Mad About Paris, Much more than a guide
You don’t like the circus? Bouglione might make you change your mind once and for all: “Prestige”, their current show, is a thrilling spectacle in true circus tradition.
I have to admit: I was one of those non-believers. I didn’t like the circus. At all. But once you have kids of your own, you do a lot of things you would never have considered before like, well, the circus. But I’m part of the converted now: From now on, I’ll go and see the Bouglione show at the Cirque d’Hiver. I’m on my way to becoming an addict.
The Bouglione family bought the beautiful Cirque d’Hiver on Boulevard du Temple in the 1930ies – when the boulevard was still called boulevard du crime, which in French means exactly the same as in English: crime boulevard. It was, back then, a theatre district with a lot of entertaining going on. The circus building, an oval polygon of 20 sides, inaugurated in 1852 by Napoleon III and recently restored, is an attraction in itself.
And then there is the Bouglione family: originally Gypsies from Italy, they’ve built a real circus empire expanding further and further, and I wouldn’t be surprised if they will be noted on Wall Street some day. The newspaper Le Figaro has already talked about Bouglione’s “megalomania”.
They are a clan of 102 members, the oldest one, Rosa, has just celebrated her 100th birthday. Others have been cast out of the family and the Parisian ring and are now doing their own thing in Belgium…. But they are all driven by this very special circus spirit which is a kind of pride, too.
Year after year they present a new show in the winter circus, every year with a new, sonorous title: Audace, Artistes, Voltiges, Prestige, you name it, and you won’t need much of a translation. It’s about bold, edgy artists, about flashy shows and fleshy girls sometimes, bling-bling and glitter. At Cirque d’Hiver, you will find a sumptuous décor, some amazing acts, and an audience under its spell. The acrobats, trapeze artistes, jugglers make your heart stop for a second. The dramaturgy is perfect and after each thrill comes a moment of relief.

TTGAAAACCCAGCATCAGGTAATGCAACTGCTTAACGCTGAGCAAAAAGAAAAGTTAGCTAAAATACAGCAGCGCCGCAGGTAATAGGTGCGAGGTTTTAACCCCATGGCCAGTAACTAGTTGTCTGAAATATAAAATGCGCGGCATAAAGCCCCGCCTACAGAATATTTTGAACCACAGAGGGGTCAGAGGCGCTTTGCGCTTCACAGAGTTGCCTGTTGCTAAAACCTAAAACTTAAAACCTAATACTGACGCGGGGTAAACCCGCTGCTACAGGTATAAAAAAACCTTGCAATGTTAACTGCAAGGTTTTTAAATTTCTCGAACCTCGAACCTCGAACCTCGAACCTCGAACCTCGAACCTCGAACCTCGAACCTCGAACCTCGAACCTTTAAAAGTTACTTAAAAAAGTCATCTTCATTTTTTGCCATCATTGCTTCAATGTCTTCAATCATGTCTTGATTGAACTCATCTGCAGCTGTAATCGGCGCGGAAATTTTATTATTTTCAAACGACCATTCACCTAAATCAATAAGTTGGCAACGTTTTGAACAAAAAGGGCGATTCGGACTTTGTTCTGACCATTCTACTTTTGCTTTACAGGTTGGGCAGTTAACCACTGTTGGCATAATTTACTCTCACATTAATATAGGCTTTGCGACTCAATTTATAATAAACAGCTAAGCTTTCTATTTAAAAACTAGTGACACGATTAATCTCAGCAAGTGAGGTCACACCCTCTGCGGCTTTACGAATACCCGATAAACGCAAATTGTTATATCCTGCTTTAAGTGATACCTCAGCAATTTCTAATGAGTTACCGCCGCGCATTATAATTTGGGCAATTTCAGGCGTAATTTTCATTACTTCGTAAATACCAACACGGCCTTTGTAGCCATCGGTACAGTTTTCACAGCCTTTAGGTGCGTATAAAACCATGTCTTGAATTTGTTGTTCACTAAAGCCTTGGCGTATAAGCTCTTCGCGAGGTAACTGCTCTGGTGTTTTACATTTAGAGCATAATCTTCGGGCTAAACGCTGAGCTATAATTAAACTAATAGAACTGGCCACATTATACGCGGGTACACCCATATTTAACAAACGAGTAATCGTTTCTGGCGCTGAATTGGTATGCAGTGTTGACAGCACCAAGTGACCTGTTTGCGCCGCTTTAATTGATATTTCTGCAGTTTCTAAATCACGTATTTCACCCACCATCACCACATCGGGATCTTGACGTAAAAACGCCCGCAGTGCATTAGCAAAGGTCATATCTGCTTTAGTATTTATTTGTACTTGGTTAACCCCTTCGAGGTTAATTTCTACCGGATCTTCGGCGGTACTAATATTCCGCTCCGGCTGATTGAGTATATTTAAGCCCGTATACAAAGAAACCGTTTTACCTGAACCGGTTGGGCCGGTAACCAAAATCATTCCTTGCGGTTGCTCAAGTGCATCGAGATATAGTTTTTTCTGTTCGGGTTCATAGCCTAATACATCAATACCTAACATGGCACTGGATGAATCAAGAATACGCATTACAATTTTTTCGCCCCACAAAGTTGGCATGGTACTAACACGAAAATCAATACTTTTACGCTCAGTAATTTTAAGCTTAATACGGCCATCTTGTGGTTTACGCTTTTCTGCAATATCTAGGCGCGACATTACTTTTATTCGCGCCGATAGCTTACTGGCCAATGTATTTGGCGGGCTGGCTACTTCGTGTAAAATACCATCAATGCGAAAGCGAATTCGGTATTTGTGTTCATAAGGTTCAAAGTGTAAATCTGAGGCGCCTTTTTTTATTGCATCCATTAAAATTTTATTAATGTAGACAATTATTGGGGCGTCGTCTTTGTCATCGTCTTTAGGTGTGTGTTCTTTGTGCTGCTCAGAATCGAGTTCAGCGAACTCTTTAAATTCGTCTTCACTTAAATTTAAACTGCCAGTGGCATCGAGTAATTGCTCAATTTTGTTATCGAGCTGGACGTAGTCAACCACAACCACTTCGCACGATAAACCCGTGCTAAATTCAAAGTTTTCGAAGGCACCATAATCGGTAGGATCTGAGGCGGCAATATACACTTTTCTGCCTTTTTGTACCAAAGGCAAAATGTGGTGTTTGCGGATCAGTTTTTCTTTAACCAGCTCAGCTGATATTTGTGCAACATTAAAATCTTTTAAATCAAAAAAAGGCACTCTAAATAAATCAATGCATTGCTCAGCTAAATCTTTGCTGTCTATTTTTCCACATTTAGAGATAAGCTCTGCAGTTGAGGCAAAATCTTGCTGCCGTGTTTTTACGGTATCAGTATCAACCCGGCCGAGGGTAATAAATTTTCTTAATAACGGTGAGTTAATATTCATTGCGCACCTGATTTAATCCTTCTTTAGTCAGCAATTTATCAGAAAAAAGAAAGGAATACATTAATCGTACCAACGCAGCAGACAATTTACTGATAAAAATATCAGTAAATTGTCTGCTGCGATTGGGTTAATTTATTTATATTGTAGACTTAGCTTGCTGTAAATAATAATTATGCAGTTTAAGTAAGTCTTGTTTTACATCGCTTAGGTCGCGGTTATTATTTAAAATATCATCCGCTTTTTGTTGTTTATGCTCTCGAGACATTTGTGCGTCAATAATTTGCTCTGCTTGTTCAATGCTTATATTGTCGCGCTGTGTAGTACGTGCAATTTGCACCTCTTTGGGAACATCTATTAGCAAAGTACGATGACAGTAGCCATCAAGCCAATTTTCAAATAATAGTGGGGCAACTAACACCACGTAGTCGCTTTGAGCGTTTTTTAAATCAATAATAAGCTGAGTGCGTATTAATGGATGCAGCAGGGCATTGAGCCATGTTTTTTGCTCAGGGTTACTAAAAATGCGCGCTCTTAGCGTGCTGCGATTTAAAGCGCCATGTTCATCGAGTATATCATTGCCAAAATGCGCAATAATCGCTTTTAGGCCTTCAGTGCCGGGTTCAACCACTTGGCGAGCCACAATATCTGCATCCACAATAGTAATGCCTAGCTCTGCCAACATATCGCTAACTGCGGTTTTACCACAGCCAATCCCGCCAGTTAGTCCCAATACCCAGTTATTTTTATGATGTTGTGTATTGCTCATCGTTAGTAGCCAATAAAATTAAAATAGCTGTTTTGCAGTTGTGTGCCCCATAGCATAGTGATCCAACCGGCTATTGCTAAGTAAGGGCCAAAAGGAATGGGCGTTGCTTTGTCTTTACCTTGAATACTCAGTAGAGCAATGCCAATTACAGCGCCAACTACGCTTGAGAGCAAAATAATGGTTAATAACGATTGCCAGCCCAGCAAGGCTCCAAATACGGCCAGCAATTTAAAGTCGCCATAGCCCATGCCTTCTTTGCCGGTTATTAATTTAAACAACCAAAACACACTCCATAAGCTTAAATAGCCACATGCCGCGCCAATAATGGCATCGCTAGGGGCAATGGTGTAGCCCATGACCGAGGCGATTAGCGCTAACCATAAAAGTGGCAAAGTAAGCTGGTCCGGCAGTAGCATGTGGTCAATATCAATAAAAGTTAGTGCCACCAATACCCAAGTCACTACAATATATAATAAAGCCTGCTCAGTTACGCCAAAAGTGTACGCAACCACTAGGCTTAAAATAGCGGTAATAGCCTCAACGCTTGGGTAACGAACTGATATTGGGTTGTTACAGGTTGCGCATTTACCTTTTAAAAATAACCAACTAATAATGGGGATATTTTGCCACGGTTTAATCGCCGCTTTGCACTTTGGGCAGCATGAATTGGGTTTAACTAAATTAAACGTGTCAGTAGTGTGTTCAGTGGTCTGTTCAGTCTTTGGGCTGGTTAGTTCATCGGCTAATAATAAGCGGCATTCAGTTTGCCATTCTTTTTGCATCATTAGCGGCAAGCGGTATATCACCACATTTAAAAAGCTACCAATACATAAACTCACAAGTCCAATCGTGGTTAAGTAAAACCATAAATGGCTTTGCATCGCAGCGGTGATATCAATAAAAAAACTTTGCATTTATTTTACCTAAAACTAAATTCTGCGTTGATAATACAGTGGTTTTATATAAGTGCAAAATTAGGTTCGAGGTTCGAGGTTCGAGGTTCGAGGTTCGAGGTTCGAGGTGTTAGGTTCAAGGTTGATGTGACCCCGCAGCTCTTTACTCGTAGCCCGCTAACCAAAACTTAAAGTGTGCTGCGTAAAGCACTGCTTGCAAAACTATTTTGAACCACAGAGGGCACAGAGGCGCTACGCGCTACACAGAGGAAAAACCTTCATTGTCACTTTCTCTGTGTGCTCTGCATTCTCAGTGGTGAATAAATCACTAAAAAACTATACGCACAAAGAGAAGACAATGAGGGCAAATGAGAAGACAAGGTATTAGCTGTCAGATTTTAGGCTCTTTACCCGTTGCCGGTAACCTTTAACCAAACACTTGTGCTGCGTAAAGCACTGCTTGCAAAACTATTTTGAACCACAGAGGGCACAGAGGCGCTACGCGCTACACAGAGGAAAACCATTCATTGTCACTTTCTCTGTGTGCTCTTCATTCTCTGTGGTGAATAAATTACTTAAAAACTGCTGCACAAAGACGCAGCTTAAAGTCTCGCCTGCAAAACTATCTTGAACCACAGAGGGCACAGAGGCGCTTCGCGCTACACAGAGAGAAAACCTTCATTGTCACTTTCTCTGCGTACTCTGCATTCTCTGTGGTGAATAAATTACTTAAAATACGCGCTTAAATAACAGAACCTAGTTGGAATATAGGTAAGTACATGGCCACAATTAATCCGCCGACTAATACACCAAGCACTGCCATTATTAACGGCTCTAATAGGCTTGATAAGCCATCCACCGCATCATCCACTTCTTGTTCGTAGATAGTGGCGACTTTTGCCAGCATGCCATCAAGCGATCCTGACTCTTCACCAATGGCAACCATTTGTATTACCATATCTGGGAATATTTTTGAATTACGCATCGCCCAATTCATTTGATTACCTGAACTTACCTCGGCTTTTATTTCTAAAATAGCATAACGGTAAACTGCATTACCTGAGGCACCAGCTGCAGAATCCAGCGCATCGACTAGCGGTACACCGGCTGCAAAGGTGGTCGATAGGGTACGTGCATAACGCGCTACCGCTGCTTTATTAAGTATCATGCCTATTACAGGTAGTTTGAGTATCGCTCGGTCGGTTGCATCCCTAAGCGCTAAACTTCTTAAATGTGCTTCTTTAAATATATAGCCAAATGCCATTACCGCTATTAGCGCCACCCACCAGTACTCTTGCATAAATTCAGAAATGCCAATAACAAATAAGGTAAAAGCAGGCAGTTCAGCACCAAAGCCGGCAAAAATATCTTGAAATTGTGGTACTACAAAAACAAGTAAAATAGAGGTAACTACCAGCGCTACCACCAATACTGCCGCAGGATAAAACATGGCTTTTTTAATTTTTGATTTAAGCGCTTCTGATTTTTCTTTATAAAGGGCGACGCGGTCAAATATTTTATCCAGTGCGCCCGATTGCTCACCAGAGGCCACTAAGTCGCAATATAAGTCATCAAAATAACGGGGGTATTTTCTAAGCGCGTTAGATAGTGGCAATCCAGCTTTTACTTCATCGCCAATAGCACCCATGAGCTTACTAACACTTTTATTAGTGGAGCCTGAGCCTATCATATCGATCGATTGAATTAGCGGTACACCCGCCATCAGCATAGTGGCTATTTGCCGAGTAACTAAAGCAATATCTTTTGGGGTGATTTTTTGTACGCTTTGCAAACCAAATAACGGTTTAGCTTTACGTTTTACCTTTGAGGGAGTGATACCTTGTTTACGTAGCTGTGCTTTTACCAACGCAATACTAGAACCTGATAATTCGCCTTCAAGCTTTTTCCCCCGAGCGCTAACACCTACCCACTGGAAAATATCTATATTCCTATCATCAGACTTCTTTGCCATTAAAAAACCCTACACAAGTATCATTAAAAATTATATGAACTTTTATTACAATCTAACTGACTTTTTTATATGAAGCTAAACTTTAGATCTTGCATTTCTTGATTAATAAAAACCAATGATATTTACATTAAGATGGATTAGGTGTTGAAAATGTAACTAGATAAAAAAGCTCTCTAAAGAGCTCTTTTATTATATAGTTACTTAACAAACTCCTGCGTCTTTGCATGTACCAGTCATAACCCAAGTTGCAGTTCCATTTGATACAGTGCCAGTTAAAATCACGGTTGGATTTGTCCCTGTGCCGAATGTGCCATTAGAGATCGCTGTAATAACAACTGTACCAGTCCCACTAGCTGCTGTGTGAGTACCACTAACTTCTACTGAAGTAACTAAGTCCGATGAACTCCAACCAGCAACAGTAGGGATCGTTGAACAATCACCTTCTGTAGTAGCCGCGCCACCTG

If you’ve been afraid that the couple of elderly looking tightrope acrobats, singing and jumping and dancing salsa on the trope, will fall down, mime artist Julien Cottereau will enter the scene to give you some relief – and a lot of fun. There are acts for the young and the old, the small and the tall and when grandpa falls asleep: Irina Bouglione will wake him up during her semi-erotic light and rain show…
Everything is orchestrated by the master of ceremonies, the guy with the red jacket and a lot of make-up on his face. His name? Monsieur Loyal. A stage name or his real name? The real one, of course. But just call him Sergio. He is there since he was 15 years old and has been the master of ceremonies since 1965. At the end of the show, and for the very first time, he sings a song this season, a hymn to the circus. I wondered why he was doing that. And now I know: It’s his way of saying goodbye. Le Parisien says that Monsieur Loyal is leaving the circus after this season. Bad news. But this is circus, too: beautiful and melancholic, so much fun, but always with a melancholic undertone. I’ll miss Monsieur Loyal.